Another mid-term development is wearable technology, something you’re probably already familiar with. Wearable technology is nothing new, but it is significantly changing the educational landscape. Part of the reason is because much of the demand for wearable technology is coming from the college demographic.
As students take an interest in smart watches, wristbands, and glasses, they will become more popular on college campuses. It will be up to higher institutions to decide if they want to formally integrate these devices into the curriculum. It may sound far-fetched today, but consider how commonplace BYOD is. It won’t be long before wearable technology is also an acceptable way to take notes, record lectures, organize meetings and connect with other students.
Long-Term: 4-5 Years
Adaptive Learning Technology
It’s difficult to know what types of technologies will be changing our world in a handful of years, but it’s always fun to try. The NMC Horizon Report has suggested that adaptive learning technologies and the Internet of Things will be influencing higher education in the long-term.
Adaptive learning technology moves away from the one-size-fits-all teaching approach. It’s well-suited for online and hybrid learning environments where students can go about learning in their own way while being monitored by software and tracking applications. Students who are better visual learners will be able to absorb information in this way, while those who are avid readers will learn in that way.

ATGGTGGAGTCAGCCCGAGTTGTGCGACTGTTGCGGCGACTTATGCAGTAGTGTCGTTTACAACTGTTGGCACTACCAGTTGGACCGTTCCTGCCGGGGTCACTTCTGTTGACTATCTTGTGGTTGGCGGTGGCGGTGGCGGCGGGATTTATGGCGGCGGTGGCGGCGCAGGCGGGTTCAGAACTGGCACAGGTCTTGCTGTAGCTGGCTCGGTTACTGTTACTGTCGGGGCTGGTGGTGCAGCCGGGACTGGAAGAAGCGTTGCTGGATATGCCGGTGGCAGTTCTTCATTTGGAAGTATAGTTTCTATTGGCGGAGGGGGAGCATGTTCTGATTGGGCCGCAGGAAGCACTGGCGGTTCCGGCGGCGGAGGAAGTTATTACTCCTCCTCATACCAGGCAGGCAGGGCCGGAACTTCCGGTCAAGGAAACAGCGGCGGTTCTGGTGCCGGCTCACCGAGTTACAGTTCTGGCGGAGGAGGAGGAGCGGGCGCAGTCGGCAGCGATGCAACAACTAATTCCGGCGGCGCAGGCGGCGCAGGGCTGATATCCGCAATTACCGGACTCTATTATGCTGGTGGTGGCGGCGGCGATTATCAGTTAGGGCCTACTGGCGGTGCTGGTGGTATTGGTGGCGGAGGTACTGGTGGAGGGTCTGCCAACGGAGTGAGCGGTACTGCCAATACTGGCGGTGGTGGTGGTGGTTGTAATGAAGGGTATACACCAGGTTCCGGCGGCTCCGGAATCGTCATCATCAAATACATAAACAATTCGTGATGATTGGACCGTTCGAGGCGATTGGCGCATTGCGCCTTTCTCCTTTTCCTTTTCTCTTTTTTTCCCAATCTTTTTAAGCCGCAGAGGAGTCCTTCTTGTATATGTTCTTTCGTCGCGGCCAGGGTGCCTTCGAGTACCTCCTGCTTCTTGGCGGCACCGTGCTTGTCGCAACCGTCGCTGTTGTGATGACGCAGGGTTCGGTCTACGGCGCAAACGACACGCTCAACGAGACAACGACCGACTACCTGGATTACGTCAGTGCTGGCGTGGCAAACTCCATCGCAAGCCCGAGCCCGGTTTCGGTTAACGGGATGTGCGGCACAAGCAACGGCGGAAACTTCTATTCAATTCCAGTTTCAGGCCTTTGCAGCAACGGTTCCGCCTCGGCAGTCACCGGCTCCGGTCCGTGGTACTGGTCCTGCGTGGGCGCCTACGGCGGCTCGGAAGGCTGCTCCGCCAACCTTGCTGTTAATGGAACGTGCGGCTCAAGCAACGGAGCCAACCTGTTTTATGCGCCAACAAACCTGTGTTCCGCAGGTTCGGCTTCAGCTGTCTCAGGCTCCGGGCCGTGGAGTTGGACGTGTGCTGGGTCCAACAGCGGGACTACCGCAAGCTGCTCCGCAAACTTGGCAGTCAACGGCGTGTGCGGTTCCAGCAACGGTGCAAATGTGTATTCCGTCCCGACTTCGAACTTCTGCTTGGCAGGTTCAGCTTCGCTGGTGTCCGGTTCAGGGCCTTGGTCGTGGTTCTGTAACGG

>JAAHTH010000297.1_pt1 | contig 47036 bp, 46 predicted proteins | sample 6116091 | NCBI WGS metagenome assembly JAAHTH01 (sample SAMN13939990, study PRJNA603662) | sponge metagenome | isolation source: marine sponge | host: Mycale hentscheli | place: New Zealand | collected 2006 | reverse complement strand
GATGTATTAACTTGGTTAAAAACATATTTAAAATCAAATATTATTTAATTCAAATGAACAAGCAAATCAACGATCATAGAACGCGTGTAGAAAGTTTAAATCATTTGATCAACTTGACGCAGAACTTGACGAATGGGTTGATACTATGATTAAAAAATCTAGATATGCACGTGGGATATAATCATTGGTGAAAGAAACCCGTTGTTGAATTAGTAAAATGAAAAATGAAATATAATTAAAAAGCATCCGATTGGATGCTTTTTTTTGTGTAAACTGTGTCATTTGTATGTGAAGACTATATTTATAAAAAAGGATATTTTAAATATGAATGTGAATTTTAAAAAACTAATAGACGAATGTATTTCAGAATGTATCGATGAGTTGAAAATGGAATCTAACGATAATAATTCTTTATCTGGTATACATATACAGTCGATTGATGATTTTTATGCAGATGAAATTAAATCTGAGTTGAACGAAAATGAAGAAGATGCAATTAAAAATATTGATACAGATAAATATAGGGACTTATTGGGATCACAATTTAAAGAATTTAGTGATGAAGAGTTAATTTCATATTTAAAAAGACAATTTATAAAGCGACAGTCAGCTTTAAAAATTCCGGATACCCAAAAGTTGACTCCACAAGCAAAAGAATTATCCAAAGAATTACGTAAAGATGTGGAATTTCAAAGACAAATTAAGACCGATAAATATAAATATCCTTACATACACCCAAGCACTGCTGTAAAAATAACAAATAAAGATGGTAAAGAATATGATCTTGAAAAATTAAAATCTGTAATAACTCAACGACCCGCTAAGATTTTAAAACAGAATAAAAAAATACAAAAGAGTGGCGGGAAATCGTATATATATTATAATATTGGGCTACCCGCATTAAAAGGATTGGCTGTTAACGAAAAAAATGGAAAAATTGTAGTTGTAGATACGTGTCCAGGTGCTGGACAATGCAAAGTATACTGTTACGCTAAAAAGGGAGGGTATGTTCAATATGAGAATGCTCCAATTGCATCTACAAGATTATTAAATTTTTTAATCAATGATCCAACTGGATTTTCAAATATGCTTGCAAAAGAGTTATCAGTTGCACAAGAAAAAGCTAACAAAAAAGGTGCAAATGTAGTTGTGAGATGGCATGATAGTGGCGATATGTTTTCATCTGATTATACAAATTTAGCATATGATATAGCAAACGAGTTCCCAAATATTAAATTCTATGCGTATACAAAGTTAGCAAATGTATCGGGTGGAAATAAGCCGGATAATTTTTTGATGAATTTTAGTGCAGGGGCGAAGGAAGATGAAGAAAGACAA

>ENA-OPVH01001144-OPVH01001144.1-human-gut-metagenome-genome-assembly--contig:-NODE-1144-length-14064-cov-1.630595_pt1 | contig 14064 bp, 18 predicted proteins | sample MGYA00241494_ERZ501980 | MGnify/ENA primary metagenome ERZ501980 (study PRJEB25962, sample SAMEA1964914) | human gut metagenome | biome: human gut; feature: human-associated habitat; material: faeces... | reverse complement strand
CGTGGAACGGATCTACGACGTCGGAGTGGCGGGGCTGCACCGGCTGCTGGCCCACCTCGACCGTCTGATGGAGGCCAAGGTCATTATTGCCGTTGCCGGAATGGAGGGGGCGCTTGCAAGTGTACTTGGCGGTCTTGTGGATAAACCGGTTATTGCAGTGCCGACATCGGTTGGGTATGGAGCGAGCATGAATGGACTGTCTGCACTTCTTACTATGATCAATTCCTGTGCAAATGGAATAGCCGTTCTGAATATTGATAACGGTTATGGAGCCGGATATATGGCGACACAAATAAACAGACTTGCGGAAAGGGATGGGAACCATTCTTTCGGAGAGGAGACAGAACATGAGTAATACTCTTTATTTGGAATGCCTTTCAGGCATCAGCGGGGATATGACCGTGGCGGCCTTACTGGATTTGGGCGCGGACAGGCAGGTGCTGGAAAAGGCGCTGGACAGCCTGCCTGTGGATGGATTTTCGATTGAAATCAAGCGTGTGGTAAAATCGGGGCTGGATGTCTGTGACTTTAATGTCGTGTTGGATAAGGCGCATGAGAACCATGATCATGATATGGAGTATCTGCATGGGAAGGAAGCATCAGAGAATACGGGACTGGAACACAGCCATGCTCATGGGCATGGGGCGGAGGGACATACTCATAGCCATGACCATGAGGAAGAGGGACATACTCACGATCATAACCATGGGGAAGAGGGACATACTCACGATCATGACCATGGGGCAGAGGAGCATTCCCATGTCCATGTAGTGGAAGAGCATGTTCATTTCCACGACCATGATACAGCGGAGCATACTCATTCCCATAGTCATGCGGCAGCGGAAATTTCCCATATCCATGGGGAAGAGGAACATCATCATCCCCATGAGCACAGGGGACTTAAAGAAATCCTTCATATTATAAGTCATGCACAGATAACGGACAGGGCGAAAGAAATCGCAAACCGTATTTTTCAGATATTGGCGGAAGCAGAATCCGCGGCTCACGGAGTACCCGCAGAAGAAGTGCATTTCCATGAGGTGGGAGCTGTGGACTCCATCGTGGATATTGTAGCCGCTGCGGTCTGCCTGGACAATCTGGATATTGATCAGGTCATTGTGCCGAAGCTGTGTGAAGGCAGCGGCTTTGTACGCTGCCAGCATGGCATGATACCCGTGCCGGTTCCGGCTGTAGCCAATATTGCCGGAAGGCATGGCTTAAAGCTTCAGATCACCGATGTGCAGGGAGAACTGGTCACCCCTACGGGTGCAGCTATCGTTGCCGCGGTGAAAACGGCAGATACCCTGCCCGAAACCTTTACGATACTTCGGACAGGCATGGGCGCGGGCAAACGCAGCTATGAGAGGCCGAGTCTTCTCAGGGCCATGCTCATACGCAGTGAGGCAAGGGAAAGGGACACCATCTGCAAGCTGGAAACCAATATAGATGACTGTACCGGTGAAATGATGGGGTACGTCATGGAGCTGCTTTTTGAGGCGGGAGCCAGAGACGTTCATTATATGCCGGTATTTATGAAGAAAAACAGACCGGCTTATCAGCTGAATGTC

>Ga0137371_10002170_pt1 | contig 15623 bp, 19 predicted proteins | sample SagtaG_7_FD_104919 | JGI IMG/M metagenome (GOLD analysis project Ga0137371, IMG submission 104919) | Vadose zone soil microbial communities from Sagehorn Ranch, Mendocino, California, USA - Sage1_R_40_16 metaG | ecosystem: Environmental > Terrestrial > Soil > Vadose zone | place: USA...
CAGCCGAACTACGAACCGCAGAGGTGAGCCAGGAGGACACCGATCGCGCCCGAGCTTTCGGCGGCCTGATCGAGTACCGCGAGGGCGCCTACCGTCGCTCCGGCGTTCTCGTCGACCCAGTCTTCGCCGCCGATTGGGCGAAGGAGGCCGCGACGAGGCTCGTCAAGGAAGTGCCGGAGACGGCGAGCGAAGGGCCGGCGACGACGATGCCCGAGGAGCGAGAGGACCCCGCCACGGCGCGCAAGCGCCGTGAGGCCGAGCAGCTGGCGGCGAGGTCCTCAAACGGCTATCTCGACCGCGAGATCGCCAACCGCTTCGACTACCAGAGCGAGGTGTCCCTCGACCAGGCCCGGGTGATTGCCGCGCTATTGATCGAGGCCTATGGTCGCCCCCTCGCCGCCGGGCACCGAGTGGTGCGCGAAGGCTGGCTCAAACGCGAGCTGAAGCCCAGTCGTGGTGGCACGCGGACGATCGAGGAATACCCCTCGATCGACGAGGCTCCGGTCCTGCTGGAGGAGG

Another benefit to adaptive technology is that instructors are able to see where students need further instruction. Since all students vary in the rate that they learn, adaptive technology makes it possible to give students the one-on-one direction they need so they can learn at their own pace and receive further instruction in areas where they’re lacking.
The Internet of Things (IoT)
The Internet of Things is the final technological development that is believed to impact higher education in the future. IoT is an environment where objects, animals, or people are given the ability to transfer data over a network without needing human-to-human or human-to-computer interaction. Essentially, it’s an instantaneous connection built on cloud computing.
IoT in learning situations will go something like this: students will come to class carrying their connected devices with them. They can then benefit from a host of interdisciplinary information that comes from their surroundings. It’s becoming easier to envision how IoT capabilities can be used to communicate with students, gather specific data points, and automate processes and information. IoT will also prove beneficial for STEM programs and robotics.
Technology is constantly emerging, making things easier and more accessible. But it’s not just in everyday life or the business sector that technology is being utilized; it’s also happening in our classrooms. Higher institutions have the most to gain from this technology since students work in an independent but collaborative fashion and are interested in stretching the boundaries of conventional teaching and learning. Be on the lookout for these academic developments to be integrated into your school one day!